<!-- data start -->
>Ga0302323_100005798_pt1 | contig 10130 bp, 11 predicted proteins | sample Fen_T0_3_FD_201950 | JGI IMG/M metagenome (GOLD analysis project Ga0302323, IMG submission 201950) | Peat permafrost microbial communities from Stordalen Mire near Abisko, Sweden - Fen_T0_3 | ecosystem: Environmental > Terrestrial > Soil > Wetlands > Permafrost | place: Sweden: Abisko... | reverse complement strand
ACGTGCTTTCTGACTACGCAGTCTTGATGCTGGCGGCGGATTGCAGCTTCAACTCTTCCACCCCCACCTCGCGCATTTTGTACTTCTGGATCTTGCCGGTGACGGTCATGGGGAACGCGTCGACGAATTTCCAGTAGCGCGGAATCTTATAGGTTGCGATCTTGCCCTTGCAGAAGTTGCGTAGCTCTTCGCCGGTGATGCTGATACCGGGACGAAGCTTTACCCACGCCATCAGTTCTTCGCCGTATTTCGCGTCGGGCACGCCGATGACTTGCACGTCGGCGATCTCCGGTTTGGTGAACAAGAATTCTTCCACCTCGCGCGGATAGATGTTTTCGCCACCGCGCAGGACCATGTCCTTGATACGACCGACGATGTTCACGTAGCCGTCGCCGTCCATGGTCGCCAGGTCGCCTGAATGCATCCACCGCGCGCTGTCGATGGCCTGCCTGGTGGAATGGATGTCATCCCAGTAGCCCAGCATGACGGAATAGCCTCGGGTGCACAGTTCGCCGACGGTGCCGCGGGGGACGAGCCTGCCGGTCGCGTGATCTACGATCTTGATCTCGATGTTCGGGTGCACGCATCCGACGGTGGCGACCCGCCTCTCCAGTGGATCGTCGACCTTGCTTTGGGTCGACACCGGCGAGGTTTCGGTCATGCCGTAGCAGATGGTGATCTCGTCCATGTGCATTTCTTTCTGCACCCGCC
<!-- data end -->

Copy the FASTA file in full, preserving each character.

>Ga0302323_100005798_pt1 | contig 10130 bp, 11 predicted proteins | sample Fen_T0_3_FD_201950 | JGI IMG/M metagenome (GOLD analysis project Ga0302323, IMG submission 201950) | Peat permafrost microbial communities from Stordalen Mire near Abisko, Sweden - Fen_T0_3 | ecosystem: Environmental > Terrestrial > Soil > Wetlands > Permafrost | place: Sweden: Abisko... | reverse complement strand
ACGTGCTTTCTGACTACGCAGTCTTGATGCTGGCGGCGGATTGCAGCTTCAACTCTTCCACCCCCACCTCGCGCATTTTGTACTTCTGGATCTTGCCGGTGACGGTCATGGGGAACGCGTCGACGAATTTCCAGTAGCGCGGAATCTTATAGGTTGCGATCTTGCCCTTGCAGAAGTTGCGTAGCTCTTCGCCGGTGATGCTGATACCGGGACGAAGCTTTACCCACGCCATCAGTTCTTCGCCGTATTTCGCGTCGGGCACGCCGATGACTTGCACGTCGGCGATCTCCGGTTTGGTGAACAAGAATTCTTCCACCTCGCGCGGATAGATGTTTTCGCCACCGCGCAGGACCATGTCCTTGATACGACCGACGATGTTCACGTAGCCGTCGCCGTCCATGGTCGCCAGGTCGCCTGAATGCATCCACCGCGCGCTGTCGATGGCCTGCCTGGTGGAATGGATGTCATCCCAGTAGCCCAGCATGACGGAATAGCCTCGGGTGCACAGTTCGCCGACGGTGCCGCGGGGGACGAGCCTGCCGGTCGCGTGATCTACGATCTTGATCTCGATGTTCGGGTGCACGCATCCGACGGTGGCGACCCGCCTCTCCAGTGGATCGTCGACCTTGCTTTGGGTCGACACCGGCGAGGTTTCGGTCATGCCGTAGCAGATGGTGATCTCGTCCATGTGCATTTCTTTCTGCACCCGCC